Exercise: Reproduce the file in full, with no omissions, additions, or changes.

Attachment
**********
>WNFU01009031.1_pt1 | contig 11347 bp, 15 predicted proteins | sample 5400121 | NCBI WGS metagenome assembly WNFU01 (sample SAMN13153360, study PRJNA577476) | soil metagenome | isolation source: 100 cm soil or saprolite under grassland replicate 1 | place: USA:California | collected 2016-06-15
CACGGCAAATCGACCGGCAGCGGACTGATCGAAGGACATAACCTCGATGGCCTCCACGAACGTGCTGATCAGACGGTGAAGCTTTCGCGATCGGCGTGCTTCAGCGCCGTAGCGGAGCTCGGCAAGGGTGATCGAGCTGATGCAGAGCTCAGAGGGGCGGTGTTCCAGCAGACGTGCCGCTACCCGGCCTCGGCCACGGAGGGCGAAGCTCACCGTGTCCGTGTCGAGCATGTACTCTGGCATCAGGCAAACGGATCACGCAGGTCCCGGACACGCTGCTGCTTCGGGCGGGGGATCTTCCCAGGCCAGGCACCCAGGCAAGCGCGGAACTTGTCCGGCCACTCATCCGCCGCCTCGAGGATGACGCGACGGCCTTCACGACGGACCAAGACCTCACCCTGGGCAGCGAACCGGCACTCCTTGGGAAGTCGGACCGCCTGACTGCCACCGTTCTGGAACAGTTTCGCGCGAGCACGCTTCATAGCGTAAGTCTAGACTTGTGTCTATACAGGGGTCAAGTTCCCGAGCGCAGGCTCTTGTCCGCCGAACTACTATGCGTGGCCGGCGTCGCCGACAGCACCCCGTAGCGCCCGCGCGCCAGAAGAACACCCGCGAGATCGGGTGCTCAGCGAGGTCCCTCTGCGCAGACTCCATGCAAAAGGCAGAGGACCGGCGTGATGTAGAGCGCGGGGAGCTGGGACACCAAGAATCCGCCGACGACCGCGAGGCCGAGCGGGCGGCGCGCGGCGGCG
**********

>WNFU01009031.1_pt1 | contig 11347 bp, 15 predicted proteins | sample 5400121 | NCBI WGS metagenome assembly WNFU01 (sample SAMN13153360, study PRJNA577476) | soil metagenome | isolation source: 100 cm soil or saprolite under grassland replicate 1 | place: USA:California | collected 2016-06-15
CACGGCAAATCGACCGGCAGCGGACTGATCGAAGGACATAACCTCGATGGCCTCCACGAACGTGCTGATCAGACGGTGAAGCTTTCGCGATCGGCGTGCTTCAGCGCCGTAGCGGAGCTCGGCAAGGGTGATCGAGCTGATGCAGAGCTCAGAGGGGCGGTGTTCCAGCAGACGTGCCGCTACCCGGCCTCGGCCACGGAGGGCGAAGCTCACCGTGTCCGTGTCGAGCATGTACTCTGGCATCAGGCAAACGGATCACGCAGGTCCCGGACACGCTGCTGCTTCGGGCGGGGGATCTTCCCAGGCCAGGCACCCAGGCAAGCGCGGAACTTGTCCGGCCACTCATCCGCCGCCTCGAGGATGACGCGACGGCCTTCACGACGGACCAAGACCTCACCCTGGGCAGCGAACCGGCACTCCTTGGGAAGTCGGACCGCCTGACTGCCACCGTTCTGGAACAGTTTCGCGCGAGCACGCTTCATAGCGTAAGTCTAGACTTGTGTCTATACAGGGGTCAAGTTCCCGAGCGCAGGCTCTTGTCCGCCGAACTACTATGCGTGGCCGGCGTCGCCGACAGCACCCCGTAGCGCCCGCGCGCCAGAAGAACACCCGCGAGATCGGGTGCTCAGCGAGGTCCCTCTGCGCAGACTCCATGCAAAAGGCAGAGGACCGGCGTGATGTAGAGCGCGGGGAGCTGGGACACCAAGAATCCGCCGACGACCGCGAGGCCGAGCGGGCGGCGCGCGGCGGCG